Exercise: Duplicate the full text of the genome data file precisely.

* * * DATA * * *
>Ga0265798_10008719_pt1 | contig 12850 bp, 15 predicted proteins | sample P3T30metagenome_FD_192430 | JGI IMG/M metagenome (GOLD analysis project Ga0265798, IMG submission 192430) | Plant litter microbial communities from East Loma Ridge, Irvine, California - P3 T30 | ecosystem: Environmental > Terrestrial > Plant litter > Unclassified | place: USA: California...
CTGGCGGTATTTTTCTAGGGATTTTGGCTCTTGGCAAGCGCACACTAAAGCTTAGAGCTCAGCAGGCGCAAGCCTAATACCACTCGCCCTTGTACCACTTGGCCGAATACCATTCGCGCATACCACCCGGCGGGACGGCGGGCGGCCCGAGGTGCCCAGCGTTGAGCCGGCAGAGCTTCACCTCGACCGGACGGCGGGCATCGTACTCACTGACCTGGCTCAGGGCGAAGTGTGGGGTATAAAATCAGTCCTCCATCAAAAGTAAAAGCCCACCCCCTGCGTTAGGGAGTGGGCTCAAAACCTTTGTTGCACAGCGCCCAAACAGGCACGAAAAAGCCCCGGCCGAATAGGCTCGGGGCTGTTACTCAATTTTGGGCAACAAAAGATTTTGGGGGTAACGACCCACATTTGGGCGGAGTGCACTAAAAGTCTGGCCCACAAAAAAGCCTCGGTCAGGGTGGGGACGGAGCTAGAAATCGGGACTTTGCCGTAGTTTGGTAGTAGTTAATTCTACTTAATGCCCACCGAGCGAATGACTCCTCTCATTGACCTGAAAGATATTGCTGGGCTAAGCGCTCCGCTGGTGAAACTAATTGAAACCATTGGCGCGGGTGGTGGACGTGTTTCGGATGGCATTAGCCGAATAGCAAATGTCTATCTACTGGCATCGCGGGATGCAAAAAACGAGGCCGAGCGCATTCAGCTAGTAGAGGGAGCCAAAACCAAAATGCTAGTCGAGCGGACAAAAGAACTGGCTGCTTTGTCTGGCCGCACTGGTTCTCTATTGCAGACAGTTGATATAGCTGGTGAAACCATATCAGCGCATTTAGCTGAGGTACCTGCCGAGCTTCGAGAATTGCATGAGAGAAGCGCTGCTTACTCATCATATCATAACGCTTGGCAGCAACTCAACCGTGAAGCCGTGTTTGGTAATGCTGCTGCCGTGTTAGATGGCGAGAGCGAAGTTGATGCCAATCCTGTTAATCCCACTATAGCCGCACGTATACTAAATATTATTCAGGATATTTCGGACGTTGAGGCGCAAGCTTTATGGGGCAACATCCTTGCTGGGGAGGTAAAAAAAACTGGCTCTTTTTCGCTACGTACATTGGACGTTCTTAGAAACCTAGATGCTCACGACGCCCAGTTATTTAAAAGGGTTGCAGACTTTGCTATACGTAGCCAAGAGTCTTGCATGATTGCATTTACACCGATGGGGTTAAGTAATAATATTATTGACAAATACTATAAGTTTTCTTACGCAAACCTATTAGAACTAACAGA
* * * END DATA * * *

>Ga0265798_10008719_pt1 | contig 12850 bp, 15 predicted proteins | sample P3T30metagenome_FD_192430 | JGI IMG/M metagenome (GOLD analysis project Ga0265798, IMG submission 192430) | Plant litter microbial communities from East Loma Ridge, Irvine, California - P3 T30 | ecosystem: Environmental > Terrestrial > Plant litter > Unclassified | place: USA: California...
CTGGCGGTATTTTTCTAGGGATTTTGGCTCTTGGCAAGCGCACACTAAAGCTTAGAGCTCAGCAGGCGCAAGCCTAATACCACTCGCCCTTGTACCACTTGGCCGAATACCATTCGCGCATACCACCCGGCGGGACGGCGGGCGGCCCGAGGTGCCCAGCGTTGAGCCGGCAGAGCTTCACCTCGACCGGACGGCGGGCATCGTACTCACTGACCTGGCTCAGGGCGAAGTGTGGGGTATAAAATCAGTCCTCCATCAAAAGTAAAAGCCCACCCCCTGCGTTAGGGAGTGGGCTCAAAACCTTTGTTGCACAGCGCCCAAACAGGCACGAAAAAGCCCCGGCCGAATAGGCTCGGGGCTGTTACTCAATTTTGGGCAACAAAAGATTTTGGGGGTAACGACCCACATTTGGGCGGAGTGCACTAAAAGTCTGGCCCACAAAAAAGCCTCGGTCAGGGTGGGGACGGAGCTAGAAATCGGGACTTTGCCGTAGTTTGGTAGTAGTTAATTCTACTTAATGCCCACCGAGCGAATGACTCCTCTCATTGACCTGAAAGATATTGCTGGGCTAAGCGCTCCGCTGGTGAAACTAATTGAAACCATTGGCGCGGGTGGTGGACGTGTTTCGGATGGCATTAGCCGAATAGCAAATGTCTATCTACTGGCATCGCGGGATGCAAAAAACGAGGCCGAGCGCATTCAGCTAGTAGAGGGAGCCAAAACCAAAATGCTAGTCGAGCGGACAAAAGAACTGGCTGCTTTGTCTGGCCGCACTGGTTCTCTATTGCAGACAGTTGATATAGCTGGTGAAACCATATCAGCGCATTTAGCTGAGGTACCTGCCGAGCTTCGAGAATTGCATGAGAGAAGCGCTGCTTACTCATCATATCATAACGCTTGGCAGCAACTCAACCGTGAAGCCGTGTTTGGTAATGCTGCTGCCGTGTTAGATGGCGAGAGCGAAGTTGATGCCAATCCTGTTAATCCCACTATAGCCGCACGTATACTAAATATTATTCAGGATATTTCGGACGTTGAGGCGCAAGCTTTATGGGGCAACATCCTTGCTGGGGAGGTAAAAAAAACTGGCTCTTTTTCGCTACGTACATTGGACGTTCTTAGAAACCTAGATGCTCACGACGCCCAGTTATTTAAAAGGGTTGCAGACTTTGCTATACGTAGCCAAGAGTCTTGCATGATTGCATTTACACCGATGGGGTTAAGTAATAATATTATTGACAAATACTATAAGTTTTCTTACGCAAACCTATTAGAACTAACAGA